I'm in my 5th consecutive month of full-time work without a holiday. I'm working my bollocks off. All I do is work work work, because I'm running as fast as I can to get myself into a position where my housing is secure - nobody can evict me - and I'm financially secure. I constantly have to ignore my physical and mental health, because I so desperately need to get myself into a position where I can collapse in a heap and have a minor nervous breakdown.

Yes, I can do stuff like this - I can save myself; I can come back to life; I can return from the brink of destitution and make it look very easy.

It's not easy.




April Fools Day

3 min read

This is a story about a prank...

Hostel laptop

Surprise! It was all a joke! I'm not really mad. I was just pulling your leg. It was all a big April Fools Day prank. Ha ha ha.

Except it's not.

I've genuinely been very sick.

The fact that I'm in a strong position today is incredibly promising. Usually I start sorting my life out far too late each year, and then I get clobbered by autumn and winter. Usually Christmas and New Year wipes me out and leaves me absolutely screwed during January, February and March. Usually I need April and May to recover from the winter and get myself back on my feet. The seasons screw me over.

I was working over the festive period, which meant I had a job to go back to in the New Year. I've managed to finish one contract and start another one with no gap, which means no loss of earnings. I've got the seasons on my side - the days are getting longer and the weather's improving. All of this bodes well.

It might look like I can snap my fingers and get everything I want in an instant, but it's not easy. It's incredibly exhausting, repeatedly digging yourself out of a hole. It's incredibly stressful having to repeatedly rebuild your life. I've solved these problems a million times before - getting a job, earning money, getting a place to live, re-establishing myself somewhere new - but that makes it harder in a way... there's no novelty to it, it's just hard work.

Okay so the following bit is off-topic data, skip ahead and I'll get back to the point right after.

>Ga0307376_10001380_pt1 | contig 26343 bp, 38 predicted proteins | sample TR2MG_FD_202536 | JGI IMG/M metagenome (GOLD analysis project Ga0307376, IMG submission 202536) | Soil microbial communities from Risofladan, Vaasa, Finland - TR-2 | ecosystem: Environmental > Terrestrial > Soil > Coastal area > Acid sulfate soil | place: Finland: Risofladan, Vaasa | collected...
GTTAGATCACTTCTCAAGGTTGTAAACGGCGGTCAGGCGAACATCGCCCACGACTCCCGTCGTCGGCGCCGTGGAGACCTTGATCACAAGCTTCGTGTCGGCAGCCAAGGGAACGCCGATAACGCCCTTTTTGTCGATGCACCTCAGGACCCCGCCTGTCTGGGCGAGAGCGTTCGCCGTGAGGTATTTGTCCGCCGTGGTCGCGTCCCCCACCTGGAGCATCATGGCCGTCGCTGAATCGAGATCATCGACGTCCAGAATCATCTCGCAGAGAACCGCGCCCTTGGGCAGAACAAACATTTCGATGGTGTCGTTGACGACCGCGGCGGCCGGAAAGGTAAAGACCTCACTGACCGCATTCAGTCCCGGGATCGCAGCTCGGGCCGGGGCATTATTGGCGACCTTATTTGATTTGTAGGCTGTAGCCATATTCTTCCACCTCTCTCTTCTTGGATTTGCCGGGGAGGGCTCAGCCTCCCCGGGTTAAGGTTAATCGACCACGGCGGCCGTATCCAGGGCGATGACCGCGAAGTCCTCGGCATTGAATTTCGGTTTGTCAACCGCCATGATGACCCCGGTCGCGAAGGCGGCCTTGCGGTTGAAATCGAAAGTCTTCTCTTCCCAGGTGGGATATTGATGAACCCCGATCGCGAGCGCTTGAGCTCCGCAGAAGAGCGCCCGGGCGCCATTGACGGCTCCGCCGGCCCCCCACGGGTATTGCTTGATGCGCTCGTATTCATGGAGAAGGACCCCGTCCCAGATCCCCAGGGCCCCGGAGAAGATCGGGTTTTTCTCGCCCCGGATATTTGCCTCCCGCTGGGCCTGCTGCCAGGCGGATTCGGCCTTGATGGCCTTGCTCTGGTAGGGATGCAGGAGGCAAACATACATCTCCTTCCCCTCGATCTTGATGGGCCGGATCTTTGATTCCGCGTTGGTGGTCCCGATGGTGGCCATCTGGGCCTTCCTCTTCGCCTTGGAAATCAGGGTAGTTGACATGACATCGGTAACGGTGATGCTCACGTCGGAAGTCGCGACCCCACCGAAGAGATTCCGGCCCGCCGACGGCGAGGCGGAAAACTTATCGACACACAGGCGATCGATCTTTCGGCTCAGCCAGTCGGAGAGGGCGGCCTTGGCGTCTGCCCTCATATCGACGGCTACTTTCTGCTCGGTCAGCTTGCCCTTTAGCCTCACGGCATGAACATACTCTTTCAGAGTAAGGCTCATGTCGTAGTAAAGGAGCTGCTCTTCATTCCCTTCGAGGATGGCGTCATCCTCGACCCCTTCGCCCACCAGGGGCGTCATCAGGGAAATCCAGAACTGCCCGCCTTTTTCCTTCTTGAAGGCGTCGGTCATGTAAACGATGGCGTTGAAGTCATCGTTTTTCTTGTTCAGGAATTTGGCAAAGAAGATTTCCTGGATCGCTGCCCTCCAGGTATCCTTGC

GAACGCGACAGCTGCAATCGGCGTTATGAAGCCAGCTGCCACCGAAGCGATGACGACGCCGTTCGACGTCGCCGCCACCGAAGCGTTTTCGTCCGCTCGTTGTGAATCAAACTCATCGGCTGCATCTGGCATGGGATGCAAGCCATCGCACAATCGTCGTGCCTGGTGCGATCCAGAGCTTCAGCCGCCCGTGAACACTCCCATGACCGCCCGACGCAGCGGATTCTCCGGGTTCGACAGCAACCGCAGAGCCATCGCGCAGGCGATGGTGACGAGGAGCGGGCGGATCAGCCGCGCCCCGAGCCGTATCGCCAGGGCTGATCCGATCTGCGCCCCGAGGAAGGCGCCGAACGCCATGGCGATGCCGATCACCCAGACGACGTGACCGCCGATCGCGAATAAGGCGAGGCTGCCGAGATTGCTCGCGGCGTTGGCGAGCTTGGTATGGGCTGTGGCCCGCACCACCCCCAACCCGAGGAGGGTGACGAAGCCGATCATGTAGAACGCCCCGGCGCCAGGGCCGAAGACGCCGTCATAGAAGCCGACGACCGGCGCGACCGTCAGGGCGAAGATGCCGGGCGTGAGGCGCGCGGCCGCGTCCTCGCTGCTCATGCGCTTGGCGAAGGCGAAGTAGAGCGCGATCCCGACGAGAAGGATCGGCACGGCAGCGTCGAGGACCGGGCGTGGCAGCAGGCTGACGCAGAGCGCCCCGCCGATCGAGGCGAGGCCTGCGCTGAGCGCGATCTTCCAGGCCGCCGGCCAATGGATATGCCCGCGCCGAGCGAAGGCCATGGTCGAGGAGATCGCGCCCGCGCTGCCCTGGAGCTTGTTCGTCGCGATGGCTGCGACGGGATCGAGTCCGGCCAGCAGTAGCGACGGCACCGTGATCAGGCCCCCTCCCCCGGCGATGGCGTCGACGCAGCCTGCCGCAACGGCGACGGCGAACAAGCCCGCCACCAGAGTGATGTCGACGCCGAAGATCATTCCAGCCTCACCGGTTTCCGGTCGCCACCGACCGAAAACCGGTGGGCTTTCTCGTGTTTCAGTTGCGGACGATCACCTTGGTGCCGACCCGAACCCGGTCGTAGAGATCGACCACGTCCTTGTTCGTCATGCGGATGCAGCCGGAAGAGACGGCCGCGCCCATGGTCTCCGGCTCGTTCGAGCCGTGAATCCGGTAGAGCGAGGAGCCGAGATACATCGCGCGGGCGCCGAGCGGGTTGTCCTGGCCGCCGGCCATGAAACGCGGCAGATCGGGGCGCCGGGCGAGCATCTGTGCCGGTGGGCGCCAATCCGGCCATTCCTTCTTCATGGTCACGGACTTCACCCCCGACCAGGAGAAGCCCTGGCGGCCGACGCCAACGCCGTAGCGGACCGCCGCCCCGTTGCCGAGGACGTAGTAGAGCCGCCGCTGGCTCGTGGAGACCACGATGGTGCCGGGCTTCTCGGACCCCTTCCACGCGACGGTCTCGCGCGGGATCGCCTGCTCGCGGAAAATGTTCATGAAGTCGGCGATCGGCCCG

At face value, it looks like I'm not sick - I'm working, moving house, doing practical things that require me to be very functional. It's hard though. I'm always a hair's breadth away from disaster.

I could almost convince people that my whole crazy off-piste escapade was made-up - that I invented it for literary purposes. It would blow the mind of my work colleagues to know the journey I've been on.

I don't want to pretend that nothing happened. I don't want to pretend like everything's always been A-OK. I don't want to pretend like I haven't got stuff in my past that was pretty insane. I want to stop running away from my past and pretending that it didn't happen. I don't want to pretend like all this is a joke.

It's 12:03pm, so it can't be a joke... it's gone past midday.




Domestic Bliss

9 min read

This is a story about insecure housing...

Paying rent

She said she wanted to be a widow. She marked my suicide note with red pen, filling it with abusive language. I didn't feel safe in the house with her - she would rage and kick and punch the door I'd put between us to protect myself. I was afraid to use the toilet or otherwise leave the room I'd barricaded myself in for my own protection. I wasn't eating. I wasn't afraid without good reason - she'd battered my face not once, not twice, but three times. She'd had her three strikes and I'd had to go to work saying "I walked into a door". I'd had to make excuses for her violence to her parents... to explain away my black eyes, my broken nose.